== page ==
C-130 Hercules

The Lockheed C–130 Hercules is an American four-engine turboprop military transport aircraft designed and built originally by Lockheed (now Lockheed Martin). Capable of using unprepared runways for takeoffs and landings, the C–130 was originally designed as a troop, medevac, and cargo transport aircraft.

The C-130 was pressed into action in Vietnam, where it picked up and dropped off troops and supplies in the most remote of locations. Wherever there was a dirt road surrounded by jungle or an asphalt runway riddled with potholes, the C-130 Hercules was there, either to supply needed reinforcements or rescue injured soldiers in need of medical assistance.

C-130s were also perfectly equipped to carry out low-altitude parachute extraction drops of cargo, which led to the plane’s key role in the defense of Khe Sanh in 1968, when C-130s accounted for 90 percent of the supplies used by troops defending the village from a North Vietnamese siege.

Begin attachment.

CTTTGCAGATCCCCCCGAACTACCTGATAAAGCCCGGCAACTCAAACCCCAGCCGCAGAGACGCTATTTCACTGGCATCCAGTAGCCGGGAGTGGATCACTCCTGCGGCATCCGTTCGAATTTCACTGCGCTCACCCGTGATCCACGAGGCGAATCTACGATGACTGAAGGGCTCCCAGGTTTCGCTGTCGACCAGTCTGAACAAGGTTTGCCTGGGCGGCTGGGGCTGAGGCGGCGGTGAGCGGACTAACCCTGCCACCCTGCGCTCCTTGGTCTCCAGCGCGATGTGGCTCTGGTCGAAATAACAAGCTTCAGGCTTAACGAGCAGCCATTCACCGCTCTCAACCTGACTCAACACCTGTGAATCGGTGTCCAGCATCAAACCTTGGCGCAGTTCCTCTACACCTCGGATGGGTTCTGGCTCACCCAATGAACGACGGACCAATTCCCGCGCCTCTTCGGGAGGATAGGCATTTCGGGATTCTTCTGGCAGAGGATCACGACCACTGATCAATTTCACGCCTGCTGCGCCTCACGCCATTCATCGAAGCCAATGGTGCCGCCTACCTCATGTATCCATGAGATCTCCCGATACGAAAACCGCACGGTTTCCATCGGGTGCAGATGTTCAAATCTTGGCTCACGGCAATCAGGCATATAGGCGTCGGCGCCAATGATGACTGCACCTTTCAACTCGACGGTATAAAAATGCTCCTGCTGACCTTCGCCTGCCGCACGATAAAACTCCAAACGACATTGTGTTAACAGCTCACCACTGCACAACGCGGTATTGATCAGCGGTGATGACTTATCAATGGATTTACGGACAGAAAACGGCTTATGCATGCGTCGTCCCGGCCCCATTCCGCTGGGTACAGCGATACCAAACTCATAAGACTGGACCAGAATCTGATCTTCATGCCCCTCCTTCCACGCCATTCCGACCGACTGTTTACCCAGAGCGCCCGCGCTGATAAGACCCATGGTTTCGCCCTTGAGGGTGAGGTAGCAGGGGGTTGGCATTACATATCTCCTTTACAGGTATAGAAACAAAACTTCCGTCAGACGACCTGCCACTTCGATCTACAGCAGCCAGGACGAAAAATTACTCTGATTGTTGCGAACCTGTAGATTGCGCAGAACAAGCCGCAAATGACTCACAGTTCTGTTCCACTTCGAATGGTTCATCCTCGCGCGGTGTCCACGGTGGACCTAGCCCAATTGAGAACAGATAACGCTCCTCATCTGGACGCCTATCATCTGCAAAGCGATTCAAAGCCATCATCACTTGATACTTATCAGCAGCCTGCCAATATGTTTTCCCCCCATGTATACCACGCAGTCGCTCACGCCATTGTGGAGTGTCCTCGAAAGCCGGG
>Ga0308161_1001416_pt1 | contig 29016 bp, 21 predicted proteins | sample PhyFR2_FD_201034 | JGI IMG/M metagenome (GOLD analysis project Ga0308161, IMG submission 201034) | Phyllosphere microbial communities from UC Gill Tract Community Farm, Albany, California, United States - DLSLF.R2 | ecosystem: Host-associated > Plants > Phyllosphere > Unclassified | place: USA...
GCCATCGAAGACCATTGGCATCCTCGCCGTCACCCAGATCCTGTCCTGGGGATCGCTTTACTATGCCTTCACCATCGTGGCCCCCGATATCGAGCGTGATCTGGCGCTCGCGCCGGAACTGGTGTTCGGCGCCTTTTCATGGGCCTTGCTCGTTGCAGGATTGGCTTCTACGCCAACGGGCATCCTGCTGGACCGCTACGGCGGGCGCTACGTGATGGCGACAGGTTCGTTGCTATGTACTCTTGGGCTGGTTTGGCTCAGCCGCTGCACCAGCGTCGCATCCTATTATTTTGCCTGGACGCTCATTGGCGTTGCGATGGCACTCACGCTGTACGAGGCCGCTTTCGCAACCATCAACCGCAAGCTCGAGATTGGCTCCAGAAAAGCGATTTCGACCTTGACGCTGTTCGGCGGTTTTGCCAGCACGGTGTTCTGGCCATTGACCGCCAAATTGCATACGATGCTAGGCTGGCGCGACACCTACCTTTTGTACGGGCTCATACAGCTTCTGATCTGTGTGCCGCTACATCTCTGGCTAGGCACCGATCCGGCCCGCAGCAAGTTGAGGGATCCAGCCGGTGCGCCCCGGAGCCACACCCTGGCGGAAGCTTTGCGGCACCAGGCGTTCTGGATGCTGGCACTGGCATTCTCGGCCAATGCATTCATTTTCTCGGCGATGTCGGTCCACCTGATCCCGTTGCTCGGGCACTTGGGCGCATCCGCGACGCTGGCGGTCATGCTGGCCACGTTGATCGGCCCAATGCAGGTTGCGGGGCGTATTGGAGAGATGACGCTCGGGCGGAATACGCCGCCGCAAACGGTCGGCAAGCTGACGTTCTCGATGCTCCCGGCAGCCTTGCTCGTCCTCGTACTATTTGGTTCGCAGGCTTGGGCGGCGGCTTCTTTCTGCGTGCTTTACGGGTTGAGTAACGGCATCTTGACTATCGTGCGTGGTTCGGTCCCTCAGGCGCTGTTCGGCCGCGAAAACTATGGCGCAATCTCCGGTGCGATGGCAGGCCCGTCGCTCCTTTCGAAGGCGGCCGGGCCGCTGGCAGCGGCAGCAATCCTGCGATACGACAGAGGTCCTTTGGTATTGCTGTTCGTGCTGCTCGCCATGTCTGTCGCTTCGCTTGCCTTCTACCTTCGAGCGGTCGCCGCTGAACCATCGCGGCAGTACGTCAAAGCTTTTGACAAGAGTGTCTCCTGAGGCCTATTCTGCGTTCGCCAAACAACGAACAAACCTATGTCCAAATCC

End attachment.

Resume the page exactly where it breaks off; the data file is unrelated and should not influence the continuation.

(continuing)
As the war progressed, C-130s were modified into MC-130 Combat Talons, which not only picked up special operations forces in hostile territories but acted as flying gas tankers, orbiting in the sky as American rescue helicopters docked with them to refuel. Equipped with ground-target radar, 20mm Gatling guns, 40mm canons, and later, a side-firing 105mm Howitzer, C-130s morphed into AC-130 gunships, destroying 10,000 enemy trucks and repelling countless enemy attacks. Late in the war, Hercules planes were even being fitted with the largest bomb in the U.S. arsenal, the 15,000-pound BLU-82.

Three decades later, Marine Corps KC-130J tankers were being fitted with missiles so crews could take out hostile targets on the ground in Afghanistan while waiting to refuel fighters and helicopters.

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